It’s February in Massachusetts, but you wouldn’t know it without a calendar. On Thursday, temperatures rose to a stunning 62 degrees, breaking a daily temperature record, on the heels of a record-breaking warm January.
Welcome to the new normal for New England winters, where increasingly, maple syrup producers are tapping trees over a month early, ski resorts and skating rinks are opening later or not at all, and T-shirt weather is arriving before Presidents’ Day.
It’s a pattern playing out across much of the United States as greenhouse gas pollution heats the planet, but New England in particular is a hot spot, warming more quickly than the global average.
Now, climate change is ending winter in the region as we know it, experts say, putting wildlife, economies, and cultural traditions at risk.
The balmy winter weather can feel like a gift — an opportunity to take a long walk or bike ride or enjoy a spontaneous happy hour. But it’s also a stark reminder of planetary devastation.
“The climate I lived in as a kid is long gone,” said Stephen Young, a professor of sustainability at Salem State University. “The climate that my students grew up in is also gone.”
“It’s astounding,” said Brenda Ekwurzel, director of climate science at Union of Concerned Scientists, a Cambridge-based nonprofit focused on science advocacy.
This year was no exception to the trend. December was unusually mild throughout New England, and seven states, including all six in the region, experienced the warmest January on record, federal data show. A brief record-breaking cold spell struck early this month, but as quickly as it arrived, the winter weather slipped away.
It’s a pattern that will continue and even accelerate as climate change progresses, a 2021 study led by Young warned.
“This current winter will become the norm in the near future and it will eventually be seen as a cold winter,” Young said this week. He added that a recent state climate assessment warns that by 2070, Massachusetts’ climate conditions will look similar to those currently seen in the much warmer state of North Carolina.
As New England’s winter temperatures rise in the coming decades, the region should expect major disruptions, Young said. His 2021 paper, for instance, cautioned that the changes could take a toll on maple syrup production and other agricultural products, and that in many years, skiing and other winter recreation will be possible on fewer days, making winter sports businesses more expensive to run.
Signs of the new normal are everywhere. Maple sugaring season, which usually begins in late February or early March, is sometimes starting in January, producers say. Ponds have failed to ice over, delaying skating seasons at Walpole Pond and Bartlet Mall Frog Pond. Ski resorts have been forced to rely more on artificial snow — or even suspend operations for weeks, as was the case for the popular Mad River Glen resort in Waitsfield, Vt., this year. And this month, three ice fishermen died after falling through ice in Vermont — a state where historically ponds have been frozen solid in February.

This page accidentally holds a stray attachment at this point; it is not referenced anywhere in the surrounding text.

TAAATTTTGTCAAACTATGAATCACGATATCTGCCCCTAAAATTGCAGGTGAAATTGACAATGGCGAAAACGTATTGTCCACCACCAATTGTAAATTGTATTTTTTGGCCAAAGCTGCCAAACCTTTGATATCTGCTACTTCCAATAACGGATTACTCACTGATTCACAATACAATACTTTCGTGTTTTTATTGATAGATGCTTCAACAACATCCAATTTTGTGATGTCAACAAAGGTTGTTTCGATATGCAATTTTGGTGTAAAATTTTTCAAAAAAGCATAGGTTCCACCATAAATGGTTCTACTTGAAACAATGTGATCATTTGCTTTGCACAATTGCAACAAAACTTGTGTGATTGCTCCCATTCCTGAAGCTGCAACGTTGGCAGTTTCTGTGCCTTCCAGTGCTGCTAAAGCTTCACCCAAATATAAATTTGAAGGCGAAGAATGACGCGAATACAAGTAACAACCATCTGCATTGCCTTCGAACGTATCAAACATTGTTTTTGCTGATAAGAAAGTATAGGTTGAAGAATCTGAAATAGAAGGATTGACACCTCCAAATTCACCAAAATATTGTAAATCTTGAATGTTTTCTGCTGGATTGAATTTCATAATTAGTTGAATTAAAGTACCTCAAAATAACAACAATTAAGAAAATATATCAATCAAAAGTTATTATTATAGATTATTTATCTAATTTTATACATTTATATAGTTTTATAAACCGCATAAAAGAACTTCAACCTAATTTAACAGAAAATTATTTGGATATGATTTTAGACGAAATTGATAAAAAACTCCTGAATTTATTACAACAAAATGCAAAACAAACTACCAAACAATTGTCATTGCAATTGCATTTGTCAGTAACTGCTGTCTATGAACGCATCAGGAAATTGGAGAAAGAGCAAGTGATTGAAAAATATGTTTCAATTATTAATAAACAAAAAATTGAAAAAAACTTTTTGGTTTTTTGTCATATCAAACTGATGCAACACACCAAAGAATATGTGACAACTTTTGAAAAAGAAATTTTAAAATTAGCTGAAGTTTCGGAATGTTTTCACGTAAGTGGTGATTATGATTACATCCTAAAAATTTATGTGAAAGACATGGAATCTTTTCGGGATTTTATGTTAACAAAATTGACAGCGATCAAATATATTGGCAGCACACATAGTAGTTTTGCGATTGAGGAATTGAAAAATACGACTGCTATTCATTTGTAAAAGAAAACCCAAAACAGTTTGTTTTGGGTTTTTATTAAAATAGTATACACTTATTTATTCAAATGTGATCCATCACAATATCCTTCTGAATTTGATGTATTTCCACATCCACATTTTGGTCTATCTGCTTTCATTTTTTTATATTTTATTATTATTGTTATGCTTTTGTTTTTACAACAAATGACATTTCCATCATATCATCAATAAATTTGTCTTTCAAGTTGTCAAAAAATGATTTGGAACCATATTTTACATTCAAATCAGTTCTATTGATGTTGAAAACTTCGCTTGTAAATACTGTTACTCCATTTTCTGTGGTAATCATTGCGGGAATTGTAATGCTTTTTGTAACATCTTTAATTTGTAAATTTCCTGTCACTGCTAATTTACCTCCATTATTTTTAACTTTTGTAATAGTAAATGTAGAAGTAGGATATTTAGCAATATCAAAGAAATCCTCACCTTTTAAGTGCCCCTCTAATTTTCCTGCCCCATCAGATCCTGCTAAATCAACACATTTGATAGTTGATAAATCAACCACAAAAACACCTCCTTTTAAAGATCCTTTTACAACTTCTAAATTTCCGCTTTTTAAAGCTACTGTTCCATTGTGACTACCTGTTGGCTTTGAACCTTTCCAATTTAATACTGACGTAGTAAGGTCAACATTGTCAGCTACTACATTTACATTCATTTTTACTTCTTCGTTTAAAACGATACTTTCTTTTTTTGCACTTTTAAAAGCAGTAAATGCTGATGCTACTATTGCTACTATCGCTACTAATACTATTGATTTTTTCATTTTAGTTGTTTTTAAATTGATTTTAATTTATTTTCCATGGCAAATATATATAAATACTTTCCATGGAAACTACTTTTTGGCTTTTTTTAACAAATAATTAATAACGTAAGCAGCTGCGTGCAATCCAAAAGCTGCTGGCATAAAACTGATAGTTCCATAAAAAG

The winter warmth is also reshaping the region’s natural ecosystems, said Richard Primack, a Boston University biology professor who studies the effects of climate change on plants and animals.
Primack, who has lived in Newton his entire life, said those effects are easy to see on his walks through the Webster Woods he has known since he was a boy.
“In the woods, I see the changes which are occurring this winter quite dramatically,” he said.
Wildflowers, like delicate white snowdrops and brilliant yellow aconite, are beginning to flower several months early. Other foliage, like the skunk cabbage native to the region, is already in full bloom.
“Normally that plant would flower in late March or early April,” Primack said. “It is truly unbelievable.”
These ecological changes can pose concerns for public health. Amid early blooming seasons, for instance, allergy seasons have gotten longer. Milder and shorter winters also create a perfect environment for ticks, which can carry a host of dangerous diseases, including Lyme disease. Research shows ticks are starting to breed, develop, and grow in population earlier in the year.
“When I was growing up, ticks were very rare, but now they are much more common, even around this time,” said Primack.
As New England winters have warmed, snowfall has also decreased dramatically. Another paper by Young found that between the winters of 2001 and 2017, the region lost an average of 6.2 days where snow covered the ground. That number is expected to increase as the world warms.
The lack of snowfall is contributing to the region’s warming, Young said. Snow reflects the sun’s rays back into space, but with less snow, more sunlight is absorbed by the ground.
“As we get less and less snow, we end up absorbing more sunlight heating the earth, which melts more snow, and a reinforcing feedback loop happens,” he said.
This doesn’t mean New England will never see winter snowstorms. There is always natural variability in weather patterns, so some years will be warmer than others. And the climate isn’t shifting in a uniform manner. In fact, oscillations between temperature extremes — “global weirding,” as some experts call it — are another hallmark of climate change.
The region is seeing more sporadic precipitation. As a result, overall snowfall is becoming less consistent throughout the winter, but now, the region is seeing more isolated storm events that bring a large amount of snow all at once, experts say.
The biggest factor in how much winters warm in the future is our own actions, said Ekwurzel.
“It’s huge. It’s everything,” she said.
Thanks to past emissions, experts say some amount of future global warming is inevitable. But by curbing emissions immediately, humans can limit its severity.
“This is a critical decade for the transition,” said Ekwurzel.